Former Tory defence secretary Sir John Stanley says government quietly relaxed controls on arms licences to ‘countries of concern’
The government has been accused of dishonesty over arms sales as new figures reveal that the value of British weapons sales to “countries of concern” has already hit £60m this year. Former Tory defence minister Sir John Stanley, who chairs the Commons committees on arms export controls, says ministers failed to come clean on a “significant change in policy” that makes it easier to export arms to countries with a poor human rights record.
He said in a recent parliamentary debate that the government has not acknowledged that such a change has taken place, and it “should consider most carefully whether they should now offer an apology to the committees”.
The government used to reject arms export licences where there was concern they might be used for “internal repression”, but now a licence will be refused only if there is a “clear risk” that military equipment might be used in violation of international law.
Former Foreign Office minister Peter Hain, who established the strict criteria on arms sales, last night demanded that the government be transparent about the change and called for parliament to be allowed a vote. He said: “The present government has run a coach and horses through our arms export controls, circumventing the legislation we put in place by putting a particular spin on it. It has enabled them to sell arms to countries and for purposes that should not be allowed under the legislation.
“There is a clear policy in the legislation that arms should only be sold to countries for defensive purposes and not for internal suppression or external aggression. In the case of Gaza over the summer, that has clearly been flouted. Bahrain is another example.”
Data from the Department for Business, Innovation and Skills reveals that in the first six months of 2014 the UK granted licences worth £63.2m of arms sales to 18 of the 28 states on its official blacklist, countries about which the Foreign Office has the “most serious wide-ranging human rights concerns”. Israel, Saudi Arabia, the Central African Republic, Sri Lanka and Russia were among the countries that Britain approved military equipment for.
Saudi Arabia was the biggest beneficiary, with licences approved for more than £20m of military equipment, including hand grenades, sniper rifles, weapon nightsights and components for combat vehicles. More than £8m of arms were approved for export to Sri Lanka, including shotguns, assault rifles and ammunition. The island’s security forces have been accused of the rape and torture of detainees, and there are reports of intimidation of journalists, activists and opposition politicians, pressure on the judiciary and sectarian violence.
By the end of June, licences for £9.1m of equipment were granted to Russia, including small arms ammunition and sniper rifles, although a number are on hold because of the Ukraine crisis.
Andrew Smith from Campaign Against Arms Trade said: “By the government’s own admission, it has sold over £60m of weapons into some of the most authoritarian and war-torn countries in the world. Arms sales like these don’t just facilitate human rights abuses, they also give political support to the regimes that are carrying them out. It is totally inconsistent for the government to be talking about human rights and democracy at the same time as it is actively promoting arms sales to authoritarian regimes like Saudi Arabia.”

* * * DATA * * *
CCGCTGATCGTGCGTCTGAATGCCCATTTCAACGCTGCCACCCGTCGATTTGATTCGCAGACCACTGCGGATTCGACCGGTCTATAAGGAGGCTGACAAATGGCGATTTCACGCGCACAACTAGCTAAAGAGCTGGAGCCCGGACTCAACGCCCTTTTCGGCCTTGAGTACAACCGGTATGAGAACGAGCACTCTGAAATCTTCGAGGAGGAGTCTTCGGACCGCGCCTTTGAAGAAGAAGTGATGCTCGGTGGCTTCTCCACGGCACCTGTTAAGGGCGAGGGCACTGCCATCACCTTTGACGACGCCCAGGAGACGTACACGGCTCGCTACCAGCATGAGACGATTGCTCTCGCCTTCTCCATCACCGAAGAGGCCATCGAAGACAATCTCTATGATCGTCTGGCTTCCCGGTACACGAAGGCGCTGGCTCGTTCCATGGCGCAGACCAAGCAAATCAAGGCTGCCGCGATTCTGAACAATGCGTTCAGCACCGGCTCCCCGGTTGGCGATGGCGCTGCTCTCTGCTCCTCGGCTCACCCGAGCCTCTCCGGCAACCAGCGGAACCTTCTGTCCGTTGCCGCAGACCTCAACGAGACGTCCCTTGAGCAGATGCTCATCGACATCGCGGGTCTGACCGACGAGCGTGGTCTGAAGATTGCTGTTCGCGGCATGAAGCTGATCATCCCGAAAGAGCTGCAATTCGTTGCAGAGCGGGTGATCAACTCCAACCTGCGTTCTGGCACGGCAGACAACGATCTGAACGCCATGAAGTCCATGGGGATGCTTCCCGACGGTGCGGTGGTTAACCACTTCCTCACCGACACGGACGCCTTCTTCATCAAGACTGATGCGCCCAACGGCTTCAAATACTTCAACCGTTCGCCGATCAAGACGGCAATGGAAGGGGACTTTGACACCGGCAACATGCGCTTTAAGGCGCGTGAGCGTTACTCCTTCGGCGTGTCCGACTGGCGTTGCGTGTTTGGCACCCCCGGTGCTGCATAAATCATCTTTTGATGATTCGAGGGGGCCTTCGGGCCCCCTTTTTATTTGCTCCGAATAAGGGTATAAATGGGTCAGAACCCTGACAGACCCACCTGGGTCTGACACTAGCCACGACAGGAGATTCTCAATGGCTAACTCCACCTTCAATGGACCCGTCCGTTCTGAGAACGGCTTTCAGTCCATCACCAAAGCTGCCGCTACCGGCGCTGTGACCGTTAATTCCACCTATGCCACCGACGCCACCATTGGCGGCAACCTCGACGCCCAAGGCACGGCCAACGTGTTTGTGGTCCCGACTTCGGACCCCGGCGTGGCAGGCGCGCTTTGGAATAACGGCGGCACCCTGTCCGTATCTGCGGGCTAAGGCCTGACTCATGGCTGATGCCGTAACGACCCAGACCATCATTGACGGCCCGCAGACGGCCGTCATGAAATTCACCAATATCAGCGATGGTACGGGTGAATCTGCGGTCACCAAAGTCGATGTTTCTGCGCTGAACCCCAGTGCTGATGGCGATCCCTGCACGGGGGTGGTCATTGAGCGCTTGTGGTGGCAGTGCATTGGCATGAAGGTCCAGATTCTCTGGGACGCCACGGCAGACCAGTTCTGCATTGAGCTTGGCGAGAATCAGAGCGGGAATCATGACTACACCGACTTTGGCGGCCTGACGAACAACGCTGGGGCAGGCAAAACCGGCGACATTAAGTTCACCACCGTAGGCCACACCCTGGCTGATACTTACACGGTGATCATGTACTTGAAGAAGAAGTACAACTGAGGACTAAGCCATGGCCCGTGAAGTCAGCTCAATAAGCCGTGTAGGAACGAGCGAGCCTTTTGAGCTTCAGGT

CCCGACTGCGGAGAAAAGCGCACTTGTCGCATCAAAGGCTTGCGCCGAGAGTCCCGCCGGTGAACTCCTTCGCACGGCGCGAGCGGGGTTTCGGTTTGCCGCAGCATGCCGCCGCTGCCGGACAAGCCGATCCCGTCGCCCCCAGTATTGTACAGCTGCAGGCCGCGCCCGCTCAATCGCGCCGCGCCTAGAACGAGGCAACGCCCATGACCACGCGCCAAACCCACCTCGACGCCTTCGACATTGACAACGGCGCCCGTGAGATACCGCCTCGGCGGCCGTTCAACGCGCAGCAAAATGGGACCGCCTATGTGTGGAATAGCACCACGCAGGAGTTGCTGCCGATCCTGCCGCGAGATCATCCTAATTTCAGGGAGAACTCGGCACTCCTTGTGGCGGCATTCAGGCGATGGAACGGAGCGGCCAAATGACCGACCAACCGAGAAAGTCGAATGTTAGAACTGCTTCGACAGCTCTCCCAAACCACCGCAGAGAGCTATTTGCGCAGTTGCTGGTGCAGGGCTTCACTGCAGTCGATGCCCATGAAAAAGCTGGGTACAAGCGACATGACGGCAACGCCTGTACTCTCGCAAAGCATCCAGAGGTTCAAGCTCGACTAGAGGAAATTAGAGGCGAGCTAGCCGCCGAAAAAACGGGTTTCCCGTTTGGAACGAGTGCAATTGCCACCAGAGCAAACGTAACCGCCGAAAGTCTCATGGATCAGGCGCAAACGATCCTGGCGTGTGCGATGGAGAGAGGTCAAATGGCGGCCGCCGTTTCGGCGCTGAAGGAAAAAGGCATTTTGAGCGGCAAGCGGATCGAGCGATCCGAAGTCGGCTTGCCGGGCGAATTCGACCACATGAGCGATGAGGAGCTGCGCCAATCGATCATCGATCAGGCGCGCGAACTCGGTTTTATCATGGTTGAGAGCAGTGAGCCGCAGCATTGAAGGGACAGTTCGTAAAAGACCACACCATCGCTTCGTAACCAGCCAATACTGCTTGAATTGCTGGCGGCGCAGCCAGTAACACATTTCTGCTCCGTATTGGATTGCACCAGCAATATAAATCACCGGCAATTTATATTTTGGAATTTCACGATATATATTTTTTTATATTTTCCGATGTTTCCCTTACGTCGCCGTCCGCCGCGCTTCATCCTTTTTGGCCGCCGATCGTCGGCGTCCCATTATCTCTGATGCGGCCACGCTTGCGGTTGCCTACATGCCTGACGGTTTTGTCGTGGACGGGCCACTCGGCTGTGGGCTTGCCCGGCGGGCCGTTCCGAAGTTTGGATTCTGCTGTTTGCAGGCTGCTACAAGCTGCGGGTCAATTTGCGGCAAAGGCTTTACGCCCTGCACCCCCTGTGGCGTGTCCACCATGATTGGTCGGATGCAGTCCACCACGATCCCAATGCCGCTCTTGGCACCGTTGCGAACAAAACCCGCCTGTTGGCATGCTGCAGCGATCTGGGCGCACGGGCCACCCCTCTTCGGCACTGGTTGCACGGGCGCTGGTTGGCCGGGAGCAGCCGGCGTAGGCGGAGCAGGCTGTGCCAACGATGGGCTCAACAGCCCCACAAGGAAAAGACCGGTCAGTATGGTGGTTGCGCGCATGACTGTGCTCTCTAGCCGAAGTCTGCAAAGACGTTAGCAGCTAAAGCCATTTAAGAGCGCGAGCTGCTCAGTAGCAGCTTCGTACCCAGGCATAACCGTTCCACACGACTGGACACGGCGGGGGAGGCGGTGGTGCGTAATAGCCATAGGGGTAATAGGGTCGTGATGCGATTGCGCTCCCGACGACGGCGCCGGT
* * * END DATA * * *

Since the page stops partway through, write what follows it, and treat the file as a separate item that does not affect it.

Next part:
The consequences of the coalition’s support for British arms exports have been highlighted this year, with British-made teargas recently used in Hong Kong against pro-democracy protesters.
A review overseen by business secretary Vince Cable identified 12 licences for ordnance that was likely to have been used in the bombing of Gaza, but the government has refused to suspend any licences unless there is “a resumption of significant hostilities”.
The new data shows that £7m of military equipment for Israel was approved by Cable’s department in the first half of the year, including and surface-to-air missiles.
Other countries which are officially “of concern” but are still highly controversial destinations for British arms include Bahrain, which has increased its purchases of UK-approved military equipment despite a worsening of its human rights situation.
Arms sales to Egypt have also resumed, with £2.7m of sales approved during a period that saw the controversial detainment of al-Jazeera journalists. The United Arab Emirates has bought £37m of arms from the UK in 2014, including machine guns, shotguns, ammunition and weapon sights. Cable’s department recently encouraged British security and defence firms to attend a sales exhibition in the UAE that was sponsored by the Dubai police force, which is accused of torture.
Activists say Britain’s export of arms is unlikely to decline. When foreign secretary Philip Hammond was asked about British arms being used in Hong Kong, he said: “CS gas is available from large numbers of sources around the world. I think that is a rather immaterial point. They could buy CS gas from the US.”
David Lowry, independent policy consultant, said: “Surely ministers should recognise that promoting the interests of international arms dealers over regional security is counterproductive.”